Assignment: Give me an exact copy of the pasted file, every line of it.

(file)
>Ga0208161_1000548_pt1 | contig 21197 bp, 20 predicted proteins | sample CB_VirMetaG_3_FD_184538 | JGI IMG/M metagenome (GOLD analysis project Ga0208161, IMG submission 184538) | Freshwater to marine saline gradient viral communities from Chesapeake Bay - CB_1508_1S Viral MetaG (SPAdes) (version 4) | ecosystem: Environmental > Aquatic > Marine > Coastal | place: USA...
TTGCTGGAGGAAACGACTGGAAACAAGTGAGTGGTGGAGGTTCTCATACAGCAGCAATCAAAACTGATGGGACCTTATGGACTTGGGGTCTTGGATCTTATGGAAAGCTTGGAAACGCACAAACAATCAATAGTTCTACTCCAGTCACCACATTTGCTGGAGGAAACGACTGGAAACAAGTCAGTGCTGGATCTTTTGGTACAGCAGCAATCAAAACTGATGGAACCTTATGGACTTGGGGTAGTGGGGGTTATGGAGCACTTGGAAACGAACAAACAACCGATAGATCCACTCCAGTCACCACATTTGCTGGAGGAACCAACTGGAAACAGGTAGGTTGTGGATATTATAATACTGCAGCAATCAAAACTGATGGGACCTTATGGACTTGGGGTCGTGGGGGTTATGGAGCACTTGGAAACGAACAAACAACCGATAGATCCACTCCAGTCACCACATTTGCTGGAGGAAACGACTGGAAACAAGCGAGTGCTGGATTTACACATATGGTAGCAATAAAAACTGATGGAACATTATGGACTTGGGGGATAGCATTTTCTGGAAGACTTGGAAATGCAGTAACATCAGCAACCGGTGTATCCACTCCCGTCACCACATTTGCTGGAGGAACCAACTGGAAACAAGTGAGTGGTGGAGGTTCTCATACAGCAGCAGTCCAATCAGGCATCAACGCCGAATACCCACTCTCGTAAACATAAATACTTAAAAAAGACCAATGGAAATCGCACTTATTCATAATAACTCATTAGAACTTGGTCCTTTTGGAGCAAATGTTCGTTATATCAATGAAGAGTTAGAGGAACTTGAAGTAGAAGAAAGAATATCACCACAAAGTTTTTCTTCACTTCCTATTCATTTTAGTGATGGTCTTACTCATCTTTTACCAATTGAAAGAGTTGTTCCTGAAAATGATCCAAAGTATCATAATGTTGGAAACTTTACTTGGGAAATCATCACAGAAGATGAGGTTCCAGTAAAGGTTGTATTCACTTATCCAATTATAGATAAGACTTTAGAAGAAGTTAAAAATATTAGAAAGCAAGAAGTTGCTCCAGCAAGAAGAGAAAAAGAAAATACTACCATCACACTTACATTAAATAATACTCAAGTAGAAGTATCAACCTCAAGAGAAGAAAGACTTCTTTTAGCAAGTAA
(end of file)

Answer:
>Ga0208161_1000548_pt1 | contig 21197 bp, 20 predicted proteins | sample CB_VirMetaG_3_FD_184538 | JGI IMG/M metagenome (GOLD analysis project Ga0208161, IMG submission 184538) | Freshwater to marine saline gradient viral communities from Chesapeake Bay - CB_1508_1S Viral MetaG (SPAdes) (version 4) | ecosystem: Environmental > Aquatic > Marine > Coastal | place: USA...
TTGCTGGAGGAAACGACTGGAAACAAGTGAGTGGTGGAGGTTCTCATACAGCAGCAATCAAAACTGATGGGACCTTATGGACTTGGGGTCTTGGATCTTATGGAAAGCTTGGAAACGCACAAACAATCAATAGTTCTACTCCAGTCACCACATTTGCTGGAGGAAACGACTGGAAACAAGTCAGTGCTGGATCTTTTGGTACAGCAGCAATCAAAACTGATGGAACCTTATGGACTTGGGGTAGTGGGGGTTATGGAGCACTTGGAAACGAACAAACAACCGATAGATCCACTCCAGTCACCACATTTGCTGGAGGAACCAACTGGAAACAGGTAGGTTGTGGATATTATAATACTGCAGCAATCAAAACTGATGGGACCTTATGGACTTGGGGTCGTGGGGGTTATGGAGCACTTGGAAACGAACAAACAACCGATAGATCCACTCCAGTCACCACATTTGCTGGAGGAAACGACTGGAAACAAGCGAGTGCTGGATTTACACATATGGTAGCAATAAAAACTGATGGAACATTATGGACTTGGGGGATAGCATTTTCTGGAAGACTTGGAAATGCAGTAACATCAGCAACCGGTGTATCCACTCCCGTCACCACATTTGCTGGAGGAACCAACTGGAAACAAGTGAGTGGTGGAGGTTCTCATACAGCAGCAGTCCAATCAGGCATCAACGCCGAATACCCACTCTCGTAAACATAAATACTTAAAAAAGACCAATGGAAATCGCACTTATTCATAATAACTCATTAGAACTTGGTCCTTTTGGAGCAAATGTTCGTTATATCAATGAAGAGTTAGAGGAACTTGAAGTAGAAGAAAGAATATCACCACAAAGTTTTTCTTCACTTCCTATTCATTTTAGTGATGGTCTTACTCATCTTTTACCAATTGAAAGAGTTGTTCCTGAAAATGATCCAAAGTATCATAATGTTGGAAACTTTACTTGGGAAATCATCACAGAAGATGAGGTTCCAGTAAAGGTTGTATTCACTTATCCAATTATAGATAAGACTTTAGAAGAAGTTAAAAATATTAGAAAGCAAGAAGTTGCTCCAGCAAGAAGAGAAAAAGAAAATACTACCATCACACTTACATTAAATAATACTCAAGTAGAAGTATCAACCTCAAGAGAAGAAAGACTTCTTTTAGCAAGTAA